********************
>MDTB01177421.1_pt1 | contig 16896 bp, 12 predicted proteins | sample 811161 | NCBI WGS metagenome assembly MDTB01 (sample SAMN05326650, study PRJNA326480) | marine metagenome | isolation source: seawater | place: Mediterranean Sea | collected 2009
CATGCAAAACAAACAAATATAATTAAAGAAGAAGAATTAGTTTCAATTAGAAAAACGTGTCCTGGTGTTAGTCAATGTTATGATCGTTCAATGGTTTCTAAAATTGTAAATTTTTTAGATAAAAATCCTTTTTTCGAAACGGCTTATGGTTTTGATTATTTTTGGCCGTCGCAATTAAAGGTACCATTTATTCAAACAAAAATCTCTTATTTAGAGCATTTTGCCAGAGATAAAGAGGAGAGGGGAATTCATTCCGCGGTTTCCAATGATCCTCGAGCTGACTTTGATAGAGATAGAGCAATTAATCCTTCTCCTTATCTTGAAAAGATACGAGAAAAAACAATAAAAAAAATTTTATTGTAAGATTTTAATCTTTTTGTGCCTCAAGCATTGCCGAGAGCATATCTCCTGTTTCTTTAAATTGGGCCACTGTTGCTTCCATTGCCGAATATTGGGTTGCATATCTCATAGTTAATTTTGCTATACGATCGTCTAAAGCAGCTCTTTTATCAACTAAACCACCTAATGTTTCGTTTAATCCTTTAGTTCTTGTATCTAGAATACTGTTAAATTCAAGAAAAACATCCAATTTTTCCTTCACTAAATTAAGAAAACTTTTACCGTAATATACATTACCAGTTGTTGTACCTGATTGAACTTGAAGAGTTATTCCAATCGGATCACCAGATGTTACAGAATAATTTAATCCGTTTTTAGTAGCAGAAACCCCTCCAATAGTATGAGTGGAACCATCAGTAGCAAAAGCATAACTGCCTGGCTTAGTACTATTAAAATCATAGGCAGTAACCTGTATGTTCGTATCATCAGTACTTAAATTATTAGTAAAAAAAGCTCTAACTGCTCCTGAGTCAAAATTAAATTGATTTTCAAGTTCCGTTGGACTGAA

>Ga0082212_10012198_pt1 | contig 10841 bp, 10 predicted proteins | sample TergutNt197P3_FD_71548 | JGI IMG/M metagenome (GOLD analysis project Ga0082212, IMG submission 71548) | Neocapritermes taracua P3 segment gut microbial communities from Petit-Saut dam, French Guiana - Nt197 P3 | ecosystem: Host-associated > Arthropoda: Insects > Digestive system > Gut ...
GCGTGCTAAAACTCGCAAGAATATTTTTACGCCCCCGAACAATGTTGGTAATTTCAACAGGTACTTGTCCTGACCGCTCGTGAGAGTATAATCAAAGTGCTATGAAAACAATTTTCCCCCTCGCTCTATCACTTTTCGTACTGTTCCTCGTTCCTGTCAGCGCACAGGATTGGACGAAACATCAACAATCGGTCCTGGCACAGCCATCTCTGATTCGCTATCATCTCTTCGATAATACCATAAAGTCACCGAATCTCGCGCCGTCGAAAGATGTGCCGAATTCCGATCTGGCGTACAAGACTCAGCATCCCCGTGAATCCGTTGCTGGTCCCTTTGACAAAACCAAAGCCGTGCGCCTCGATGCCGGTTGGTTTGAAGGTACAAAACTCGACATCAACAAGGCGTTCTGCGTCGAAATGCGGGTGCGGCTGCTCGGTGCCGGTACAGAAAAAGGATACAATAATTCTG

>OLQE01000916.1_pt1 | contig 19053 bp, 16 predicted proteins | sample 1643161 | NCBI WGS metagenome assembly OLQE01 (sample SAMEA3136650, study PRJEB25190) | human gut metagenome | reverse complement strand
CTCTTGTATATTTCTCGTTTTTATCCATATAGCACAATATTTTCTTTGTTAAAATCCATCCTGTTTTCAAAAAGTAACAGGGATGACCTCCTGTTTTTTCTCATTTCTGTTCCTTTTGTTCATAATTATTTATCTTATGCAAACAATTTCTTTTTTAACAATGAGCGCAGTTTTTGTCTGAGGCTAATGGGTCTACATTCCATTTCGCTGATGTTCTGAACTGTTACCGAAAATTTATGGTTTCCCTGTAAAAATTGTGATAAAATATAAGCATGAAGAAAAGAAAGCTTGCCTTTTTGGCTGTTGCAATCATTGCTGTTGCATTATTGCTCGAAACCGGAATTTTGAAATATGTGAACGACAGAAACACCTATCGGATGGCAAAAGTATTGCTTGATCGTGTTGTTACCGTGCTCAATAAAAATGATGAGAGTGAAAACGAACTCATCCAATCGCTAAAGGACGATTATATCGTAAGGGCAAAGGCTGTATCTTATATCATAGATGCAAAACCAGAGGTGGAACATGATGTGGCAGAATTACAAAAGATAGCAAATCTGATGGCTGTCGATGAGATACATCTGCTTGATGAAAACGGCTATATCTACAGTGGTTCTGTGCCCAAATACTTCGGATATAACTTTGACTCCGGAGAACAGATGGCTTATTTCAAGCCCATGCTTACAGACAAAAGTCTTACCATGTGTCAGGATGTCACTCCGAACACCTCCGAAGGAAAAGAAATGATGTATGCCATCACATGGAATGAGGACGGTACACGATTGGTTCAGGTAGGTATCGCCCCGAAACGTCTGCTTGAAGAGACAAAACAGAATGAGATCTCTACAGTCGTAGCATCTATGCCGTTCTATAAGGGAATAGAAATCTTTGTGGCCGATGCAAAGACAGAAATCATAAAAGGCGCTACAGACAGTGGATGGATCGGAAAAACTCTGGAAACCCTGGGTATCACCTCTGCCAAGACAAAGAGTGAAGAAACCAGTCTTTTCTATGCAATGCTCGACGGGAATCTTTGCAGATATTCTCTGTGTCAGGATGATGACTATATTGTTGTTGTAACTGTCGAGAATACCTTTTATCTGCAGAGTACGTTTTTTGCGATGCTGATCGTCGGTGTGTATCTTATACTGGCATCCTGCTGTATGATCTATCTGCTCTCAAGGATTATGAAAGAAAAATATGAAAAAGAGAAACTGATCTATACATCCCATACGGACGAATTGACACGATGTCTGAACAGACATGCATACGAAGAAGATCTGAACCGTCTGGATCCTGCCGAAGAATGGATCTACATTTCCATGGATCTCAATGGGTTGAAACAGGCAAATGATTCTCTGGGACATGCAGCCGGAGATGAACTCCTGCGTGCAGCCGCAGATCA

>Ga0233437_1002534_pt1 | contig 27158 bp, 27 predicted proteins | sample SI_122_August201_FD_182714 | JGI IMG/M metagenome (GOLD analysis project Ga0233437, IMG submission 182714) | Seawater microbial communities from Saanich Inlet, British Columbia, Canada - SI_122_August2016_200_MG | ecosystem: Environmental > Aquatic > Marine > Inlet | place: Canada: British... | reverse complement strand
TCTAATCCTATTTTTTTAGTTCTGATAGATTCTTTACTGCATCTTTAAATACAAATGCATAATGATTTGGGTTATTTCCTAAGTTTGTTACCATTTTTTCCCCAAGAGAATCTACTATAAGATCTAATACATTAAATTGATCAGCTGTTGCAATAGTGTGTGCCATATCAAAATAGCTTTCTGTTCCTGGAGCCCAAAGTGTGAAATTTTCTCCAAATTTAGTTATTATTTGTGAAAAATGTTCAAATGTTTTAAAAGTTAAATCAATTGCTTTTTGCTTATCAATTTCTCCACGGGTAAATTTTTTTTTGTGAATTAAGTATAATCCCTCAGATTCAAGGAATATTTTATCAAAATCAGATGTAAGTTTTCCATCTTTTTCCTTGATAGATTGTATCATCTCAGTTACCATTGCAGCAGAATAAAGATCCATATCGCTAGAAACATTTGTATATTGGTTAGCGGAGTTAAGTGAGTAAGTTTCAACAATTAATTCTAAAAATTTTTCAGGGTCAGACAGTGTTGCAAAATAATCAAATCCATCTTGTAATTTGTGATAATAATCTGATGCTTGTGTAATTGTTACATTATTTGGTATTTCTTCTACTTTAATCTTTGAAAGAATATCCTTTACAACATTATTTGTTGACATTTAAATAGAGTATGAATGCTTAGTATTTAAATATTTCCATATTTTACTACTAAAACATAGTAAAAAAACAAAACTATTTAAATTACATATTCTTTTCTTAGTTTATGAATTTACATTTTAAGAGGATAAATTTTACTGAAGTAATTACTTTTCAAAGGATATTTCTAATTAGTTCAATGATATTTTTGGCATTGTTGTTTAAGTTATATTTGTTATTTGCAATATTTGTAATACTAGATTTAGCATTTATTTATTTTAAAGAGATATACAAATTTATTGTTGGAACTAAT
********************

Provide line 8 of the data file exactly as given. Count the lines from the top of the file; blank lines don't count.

TCTAATCCTATTTTTTTAGTTCTGATAGATTCTTTACTGCATCTTTAAATACAAATGCATAATGATTTGGGTTATTTCCTAAGTTTGTTACCATTTTTTCCCCAAGAGAATCTACTATAAGATCTAATACATTAAATTGATCAGCTGTTGCAATAGTGTGTGCCATATCAAAATAGCTTTCTGTTCCTGGAGCCCAAAGTGTGAAATTTTCTCCAAATTTAGTTATTATTTGTGAAAAATGTTCAAATGTTTTAAAAGTTAAATCAATTGCTTTTTGCTTATCAATTTCTCCACGGGTAAATTTTTTTTTGTGAATTAAGTATAATCCCTCAGATTCAAGGAATATTTTATCAAAATCAGATGTAAGTTTTCCATCTTTTTCCTTGATAGATTGTATCATCTCAGTTACCATTGCAGCAGAATAAAGATCCATATCGCTAGAAACATTTGTATATTGGTTAGCGGAGTTAAGTGAGTAAGTTTCAACAATTAATTCTAAAAATTTTTCAGGGTCAGACAGTGTTGCAAAATAATCAAATCCATCTTGTAATTTGTGATAATAATCTGATGCTTGTGTAATTGTTACATTATTTGGTATTTCTTCTACTTTAATCTTTGAAAGAATATCCTTTACAACATTATTTGTTGACATTTAAATAGAGTATGAATGCTTAGTATTTAAATATTTCCATATTTTACTACTAAAACATAGTAAAAAAACAAAACTATTTAAATTACATATTCTTTTCTTAGTTTATGAATTTACATTTTAAGAGGATAAATTTTACTGAAGTAATTACTTTTCAAAGGATATTTCTAATTAGTTCAATGATATTTTTGGCATTGTTGTTTAAGTTATATTTGTTATTTGCAATATTTGTAATACTAGATTTAGCATTTATTTATTTTAAAGAGATATACAAATTTATTGTTGGAACTAAT